Peter Schiff joins Fox News to discuss last week’s rise in unemployment claims (up 13,000), the epidemic of foreclosures, and the next downward wave(s) in this economic slump.
There are a lot of waves to come. We’re standing in the ocean and there are actually some Tsunamis that haven’t hit.
The foreclosures are not the problem. They’re part of the solution. The problem is that a lot of people bought homes that they couldn’t afford and they actually need to leave those homes so that the people who can afford them can buy them. They need to rent something that they can afford.
I still think all these banks are going to fail again, because the real crisis is the dollar crisis that could hit next year. That could send interest rates through the roof and all the banks that we bailed out, they’re going to be coming for another hand out only we’re going to have to give them a much bigger bail out next time.
All of this [rise in silver, commodities recently] shows the dollar losing value. Look at commodity prices, look at agriculture. And all of this is going to impoverish a great number of Americans because the cost of living is going to go up dramatically. Every American is taking a pay cut every time the dollar loses value. This is a direct result of what the Federal Reserve is doing.
And they’re doing this because they refuse to allow us to confront reality – the reality of the enormity of the problem that was created by years and years of bad monetary policy, bad fiscal policy.
This economy is a complete mess. We need to allow the free market to cure it.
While we have dedicated some time over the last week to the foreclosure crisis and how the average home buyer should verify and validate who owns the mortgage note on their home and whether or not their mortgage service company is authorized to accept their monthly payments, the fact of the matter is that millions of Americans purchased homes they had no business buying.
Easy lending policies by the Fed, mandated social policies from our federal government, and a culture of greed in the mortgage lending system gave way for those with insufficient incomes to purchase homes and take out mortgage loans that they would never be able to service.
We, as a country, have lived a life of excess. Be it with buying expensive homes or cars, or racking up credit card debt for inferior goods made in China, or rocketing our national debt, we have spent too much. This was an upward, self reinforcing price spiral and now it has reversed course.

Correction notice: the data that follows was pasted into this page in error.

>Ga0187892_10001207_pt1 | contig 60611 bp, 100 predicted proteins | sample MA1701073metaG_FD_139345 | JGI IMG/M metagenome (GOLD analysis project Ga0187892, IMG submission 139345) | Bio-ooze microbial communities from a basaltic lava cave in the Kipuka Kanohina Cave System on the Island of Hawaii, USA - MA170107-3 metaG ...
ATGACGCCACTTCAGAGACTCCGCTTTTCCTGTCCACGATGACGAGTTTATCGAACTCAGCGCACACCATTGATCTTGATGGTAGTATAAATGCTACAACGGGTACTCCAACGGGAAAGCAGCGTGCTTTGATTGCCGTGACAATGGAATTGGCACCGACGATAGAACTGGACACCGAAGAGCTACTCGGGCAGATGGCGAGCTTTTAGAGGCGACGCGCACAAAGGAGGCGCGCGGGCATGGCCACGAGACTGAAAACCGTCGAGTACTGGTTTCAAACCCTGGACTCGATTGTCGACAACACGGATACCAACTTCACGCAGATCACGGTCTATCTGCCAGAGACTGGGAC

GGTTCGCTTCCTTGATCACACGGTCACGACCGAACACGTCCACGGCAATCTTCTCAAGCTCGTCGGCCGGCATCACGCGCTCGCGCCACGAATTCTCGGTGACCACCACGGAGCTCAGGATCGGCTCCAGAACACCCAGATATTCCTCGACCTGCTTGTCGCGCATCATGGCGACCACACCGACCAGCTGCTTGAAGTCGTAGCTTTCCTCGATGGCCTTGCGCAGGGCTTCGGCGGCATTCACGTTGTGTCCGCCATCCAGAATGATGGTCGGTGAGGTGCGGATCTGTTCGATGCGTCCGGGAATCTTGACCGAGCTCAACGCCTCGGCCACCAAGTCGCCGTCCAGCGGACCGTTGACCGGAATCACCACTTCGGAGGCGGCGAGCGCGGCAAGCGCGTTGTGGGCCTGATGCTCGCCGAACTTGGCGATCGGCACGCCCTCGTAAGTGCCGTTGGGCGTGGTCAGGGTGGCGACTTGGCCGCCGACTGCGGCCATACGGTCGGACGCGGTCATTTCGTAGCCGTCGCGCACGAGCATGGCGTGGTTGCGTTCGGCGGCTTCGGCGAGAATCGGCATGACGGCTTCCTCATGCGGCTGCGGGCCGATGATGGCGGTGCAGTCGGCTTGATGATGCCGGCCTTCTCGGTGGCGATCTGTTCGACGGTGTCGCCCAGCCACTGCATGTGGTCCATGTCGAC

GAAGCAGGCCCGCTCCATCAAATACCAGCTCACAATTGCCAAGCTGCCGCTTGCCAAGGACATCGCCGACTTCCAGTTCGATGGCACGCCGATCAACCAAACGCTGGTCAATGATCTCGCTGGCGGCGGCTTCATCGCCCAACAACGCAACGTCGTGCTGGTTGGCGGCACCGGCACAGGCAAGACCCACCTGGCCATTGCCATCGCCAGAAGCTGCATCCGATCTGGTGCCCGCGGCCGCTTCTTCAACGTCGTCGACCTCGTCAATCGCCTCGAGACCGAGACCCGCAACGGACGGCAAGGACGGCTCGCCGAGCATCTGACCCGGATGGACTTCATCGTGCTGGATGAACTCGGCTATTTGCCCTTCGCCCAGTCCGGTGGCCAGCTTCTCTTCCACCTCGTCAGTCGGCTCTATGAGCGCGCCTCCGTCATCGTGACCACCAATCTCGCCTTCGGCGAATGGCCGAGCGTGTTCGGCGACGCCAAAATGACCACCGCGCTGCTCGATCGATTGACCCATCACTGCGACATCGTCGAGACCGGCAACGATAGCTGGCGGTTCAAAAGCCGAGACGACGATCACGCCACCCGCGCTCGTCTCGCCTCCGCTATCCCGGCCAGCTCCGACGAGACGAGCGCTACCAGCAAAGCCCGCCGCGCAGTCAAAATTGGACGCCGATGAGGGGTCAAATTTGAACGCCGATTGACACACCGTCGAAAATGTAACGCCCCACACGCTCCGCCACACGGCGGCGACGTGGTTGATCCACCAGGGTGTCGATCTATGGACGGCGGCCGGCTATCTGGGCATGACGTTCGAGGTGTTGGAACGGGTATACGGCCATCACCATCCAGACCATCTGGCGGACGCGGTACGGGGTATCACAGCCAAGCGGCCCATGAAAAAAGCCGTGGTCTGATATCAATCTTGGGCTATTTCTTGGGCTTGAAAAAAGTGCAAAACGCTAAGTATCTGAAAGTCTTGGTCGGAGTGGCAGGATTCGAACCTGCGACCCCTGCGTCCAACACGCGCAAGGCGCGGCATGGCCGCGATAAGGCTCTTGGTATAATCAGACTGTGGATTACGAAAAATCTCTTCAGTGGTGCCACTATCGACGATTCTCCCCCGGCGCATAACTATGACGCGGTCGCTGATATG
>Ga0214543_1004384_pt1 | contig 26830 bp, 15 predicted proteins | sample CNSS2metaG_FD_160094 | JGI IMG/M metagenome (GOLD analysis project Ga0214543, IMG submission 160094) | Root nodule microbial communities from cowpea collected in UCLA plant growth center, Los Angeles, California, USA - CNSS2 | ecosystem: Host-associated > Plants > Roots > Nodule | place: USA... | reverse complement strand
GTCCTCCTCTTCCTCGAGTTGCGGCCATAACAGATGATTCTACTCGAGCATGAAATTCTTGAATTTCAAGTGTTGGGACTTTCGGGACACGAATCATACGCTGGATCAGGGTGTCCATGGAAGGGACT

The loss of jobs that we outlined in our recently posted video is not going to stop. Neither will the real decline in wages in terms of the US dollar. Debt will continue to be defaulted on – in mortgages, car loans, credit cards, and student loans.
The free market is trying to cleanse itself.
Over the last twenty or thirty years we experienced a period of robust, often excessive, growth. Now we are experiencing the hangover, a self reinforcing negative feedback loop that is going to wipe out wealth (and debt) across the entire spectrum of the US and global economy.
It simply cannot be stopped. It is mathematically impossible, and the last two years prove that. No matter how much money is printed, how many laws are passed, how many financial institutions are bailed out, it will not stop until the system is rebalanced.
And like a pendulum, we will swing from one end (the boom) to the other end (the bust) and we will likely overcompensate the swing to the bust side (just as we overcompensated the boom side when the historical average for home prices went from $130,000 to over $200,000).
There is going to be a lot of pain on the bust side of the pendulum, and unfortunately, whether we admit it or not, that is the direction we’re swinging right now.
Hat tip: Schaef Report